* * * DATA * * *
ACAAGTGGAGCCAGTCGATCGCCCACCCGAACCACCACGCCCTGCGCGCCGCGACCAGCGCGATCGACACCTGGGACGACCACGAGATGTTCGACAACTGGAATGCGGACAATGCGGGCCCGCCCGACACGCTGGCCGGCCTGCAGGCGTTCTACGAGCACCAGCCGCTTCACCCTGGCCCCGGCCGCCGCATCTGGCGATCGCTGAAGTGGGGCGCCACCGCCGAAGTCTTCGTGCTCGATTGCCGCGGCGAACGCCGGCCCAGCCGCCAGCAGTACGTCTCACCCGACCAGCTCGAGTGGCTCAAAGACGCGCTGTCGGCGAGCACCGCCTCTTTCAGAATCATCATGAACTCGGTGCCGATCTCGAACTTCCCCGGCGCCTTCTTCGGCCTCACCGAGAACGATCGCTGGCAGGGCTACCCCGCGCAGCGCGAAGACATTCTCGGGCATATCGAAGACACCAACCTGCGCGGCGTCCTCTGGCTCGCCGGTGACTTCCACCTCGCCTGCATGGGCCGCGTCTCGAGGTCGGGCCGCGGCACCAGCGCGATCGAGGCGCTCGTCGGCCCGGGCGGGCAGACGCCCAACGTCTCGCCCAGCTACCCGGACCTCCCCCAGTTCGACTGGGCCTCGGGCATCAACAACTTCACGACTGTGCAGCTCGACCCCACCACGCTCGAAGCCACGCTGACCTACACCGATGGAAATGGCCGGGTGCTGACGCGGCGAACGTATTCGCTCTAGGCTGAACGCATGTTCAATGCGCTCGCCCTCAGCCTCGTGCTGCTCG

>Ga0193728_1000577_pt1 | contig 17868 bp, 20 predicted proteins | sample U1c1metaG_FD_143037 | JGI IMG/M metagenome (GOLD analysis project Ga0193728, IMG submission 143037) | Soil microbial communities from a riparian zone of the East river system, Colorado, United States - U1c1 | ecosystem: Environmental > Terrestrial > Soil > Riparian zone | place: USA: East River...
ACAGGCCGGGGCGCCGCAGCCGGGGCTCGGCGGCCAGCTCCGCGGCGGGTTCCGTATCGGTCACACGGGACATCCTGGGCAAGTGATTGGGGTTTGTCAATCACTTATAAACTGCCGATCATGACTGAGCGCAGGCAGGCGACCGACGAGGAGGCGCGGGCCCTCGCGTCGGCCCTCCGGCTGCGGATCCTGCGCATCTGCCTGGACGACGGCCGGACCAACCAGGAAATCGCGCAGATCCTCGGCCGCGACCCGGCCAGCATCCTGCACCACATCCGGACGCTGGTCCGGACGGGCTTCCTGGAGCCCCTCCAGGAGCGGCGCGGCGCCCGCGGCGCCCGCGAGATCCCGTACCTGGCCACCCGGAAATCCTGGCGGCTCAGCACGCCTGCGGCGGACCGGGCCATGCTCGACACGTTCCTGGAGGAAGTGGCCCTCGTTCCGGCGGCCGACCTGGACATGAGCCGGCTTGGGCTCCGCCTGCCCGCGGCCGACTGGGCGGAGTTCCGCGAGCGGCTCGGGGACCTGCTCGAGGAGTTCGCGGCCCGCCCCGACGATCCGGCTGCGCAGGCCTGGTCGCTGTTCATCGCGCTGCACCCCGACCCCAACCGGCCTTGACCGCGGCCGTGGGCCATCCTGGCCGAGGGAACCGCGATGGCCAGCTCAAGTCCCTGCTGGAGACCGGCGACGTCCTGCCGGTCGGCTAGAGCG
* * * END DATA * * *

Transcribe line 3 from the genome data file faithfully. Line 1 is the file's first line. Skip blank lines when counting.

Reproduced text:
ACAGGCCGGGGCGCCGCAGCCGGGGCTCGGCGGCCAGCTCCGCGGCGGGTTCCGTATCGGTCACACGGGACATCCTGGGCAAGTGATTGGGGTTTGTCAATCACTTATAAACTGCCGATCATGACTGAGCGCAGGCAGGCGACCGACGAGGAGGCGCGGGCCCTCGCGTCGGCCCTCCGGCTGCGGATCCTGCGCATCTGCCTGGACGACGGCCGGACCAACCAGGAAATCGCGCAGATCCTCGGCCGCGACCCGGCCAGCATCCTGCACCACATCCGGACGCTGGTCCGGACGGGCTTCCTGGAGCCCCTCCAGGAGCGGCGCGGCGCCCGCGGCGCCCGCGAGATCCCGTACCTGGCCACCCGGAAATCCTGGCGGCTCAGCACGCCTGCGGCGGACCGGGCCATGCTCGACACGTTCCTGGAGGAAGTGGCCCTCGTTCCGGCGGCCGACCTGGACATGAGCCGGCTTGGGCTCCGCCTGCCCGCGGCCGACTGGGCGGAGTTCCGCGAGCGGCTCGGGGACCTGCTCGAGGAGTTCGCGGCCCGCCCCGACGATCCGGCTGCGCAGGCCTGGTCGCTGTTCATCGCGCTGCACCCCGACCCCAACCGGCCTTGACCGCGGCCGTGGGCCATCCTGGCCGAGGGAACCGCGATGGCCAGCTCAAGTCCCTGCTGGAGACCGGCGACGTCCTGCCGGTCGGCTAGAGCG